The disproportionate fee increase had no effect on the participation of candidates with a party affiliation, including candidates from national parties like the INC (Indian National Congress) or BJP (Bharatiya Janata Party), and regional parties that draw support in one or a handful of states. The disproportionate increase instead affected participation by independents. This is unsurprising, as party-affiliated candidates can rely on party resources for covering their fees, while independents are typically self-financed and more vulnerable to increases in the financial cost of competing in an election. As such, the 1996 reform gives us a ‘treatment’ and ‘control’ group3 to compare and to uncover the effect of independents on electoral outcomes.

The effect on the participation of independents is illustrated in Figure 1. The blue dots represent the average number of independents in reserved constituencies for each Lok Sabha election that took place between 1977 and 2004. The red dots do the same but for independents in open constituencies. The figure shows independent participation was on the rise everywhere leading up to the 1996 reform, that there was sharp decline in their participation following the reform, and that the decline was more pronounced in open constituencies. The relative decline induced by the disproportionate fee increase is what we exploit to recover the causal effects of independents on electoral outcomes.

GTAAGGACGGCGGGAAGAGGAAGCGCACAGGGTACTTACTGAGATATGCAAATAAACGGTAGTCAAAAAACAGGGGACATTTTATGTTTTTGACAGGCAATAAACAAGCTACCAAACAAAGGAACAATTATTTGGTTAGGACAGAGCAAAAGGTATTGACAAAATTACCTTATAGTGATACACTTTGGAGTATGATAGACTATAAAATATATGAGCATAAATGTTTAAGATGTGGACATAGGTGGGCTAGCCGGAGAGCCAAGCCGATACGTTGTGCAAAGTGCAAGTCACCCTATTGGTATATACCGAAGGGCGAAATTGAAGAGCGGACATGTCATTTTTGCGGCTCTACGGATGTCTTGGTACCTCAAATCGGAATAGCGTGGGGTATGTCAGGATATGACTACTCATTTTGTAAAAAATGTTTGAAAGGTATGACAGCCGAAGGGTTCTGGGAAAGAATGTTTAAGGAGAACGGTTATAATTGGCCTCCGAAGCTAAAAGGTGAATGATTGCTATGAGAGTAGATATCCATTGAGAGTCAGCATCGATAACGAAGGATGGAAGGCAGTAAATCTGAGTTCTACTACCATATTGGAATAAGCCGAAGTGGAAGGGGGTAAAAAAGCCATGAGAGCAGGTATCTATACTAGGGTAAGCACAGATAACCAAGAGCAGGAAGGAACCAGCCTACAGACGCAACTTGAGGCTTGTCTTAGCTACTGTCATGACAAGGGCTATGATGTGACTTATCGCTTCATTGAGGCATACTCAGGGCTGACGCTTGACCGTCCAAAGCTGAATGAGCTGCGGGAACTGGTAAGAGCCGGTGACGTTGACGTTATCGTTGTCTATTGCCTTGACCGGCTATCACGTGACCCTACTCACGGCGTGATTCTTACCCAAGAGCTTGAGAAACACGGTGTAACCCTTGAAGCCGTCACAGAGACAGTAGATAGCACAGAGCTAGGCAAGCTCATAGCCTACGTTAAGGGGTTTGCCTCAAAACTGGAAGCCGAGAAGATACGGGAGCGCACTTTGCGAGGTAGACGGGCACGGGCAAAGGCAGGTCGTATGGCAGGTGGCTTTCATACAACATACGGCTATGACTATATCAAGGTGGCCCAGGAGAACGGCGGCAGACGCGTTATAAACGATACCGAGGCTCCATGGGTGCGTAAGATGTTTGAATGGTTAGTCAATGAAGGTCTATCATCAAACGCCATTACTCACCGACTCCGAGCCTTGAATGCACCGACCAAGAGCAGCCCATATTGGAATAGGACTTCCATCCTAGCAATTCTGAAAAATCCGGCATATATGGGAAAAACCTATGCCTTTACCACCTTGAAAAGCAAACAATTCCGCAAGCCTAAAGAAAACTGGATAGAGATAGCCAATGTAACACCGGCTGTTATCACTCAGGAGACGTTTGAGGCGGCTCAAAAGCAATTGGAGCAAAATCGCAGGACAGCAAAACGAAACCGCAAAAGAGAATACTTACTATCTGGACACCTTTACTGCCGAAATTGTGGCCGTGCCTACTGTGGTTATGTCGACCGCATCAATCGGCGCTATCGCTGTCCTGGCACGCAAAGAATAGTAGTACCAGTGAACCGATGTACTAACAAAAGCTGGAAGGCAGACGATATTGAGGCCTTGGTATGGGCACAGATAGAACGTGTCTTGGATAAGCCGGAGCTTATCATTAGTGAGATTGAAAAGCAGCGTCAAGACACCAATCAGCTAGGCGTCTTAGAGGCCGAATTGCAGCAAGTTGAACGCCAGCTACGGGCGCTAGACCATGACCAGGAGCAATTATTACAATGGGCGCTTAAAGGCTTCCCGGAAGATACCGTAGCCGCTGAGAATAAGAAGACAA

Figure 1. Reform on entry deposits and the participation of independent candidates

Main finding

Our estimates show that a one-standard deviation4 increase in the number of independents decreases the probability of the constituency electing a governing-party representative by 30 percentage points5. Our results are robust to controls for various factors which, when not controlled for, can generate an artificial relationship between the number of independents and constituency representation in government.

Why would independents decrease the chances of electing a governing-party representative? We show that a one-standard deviation increase in the number of candidates: (i) increased voter turnout by 5-6 percentage points; (ii) increased the collective vote share of independents by 9-10 percentage points; (iii) and decreased the vote share of the winner by about 5 percentage points. The first result implies independents bring out more voters. The first two results together imply independents induce some voters to switch who they vote for, because independent vote share increases by more than the increase in turnout. Both forces lower the threshold for winning the election – independents allow winners to win with fewer votes. And, instead of electing a candidate who has a ‘seat at the table’ in government, constituencies elect a candidate from the opposition. More often than not, this candidate comes from a smaller regional or ethnic party (Kapoor and Magesan 2018).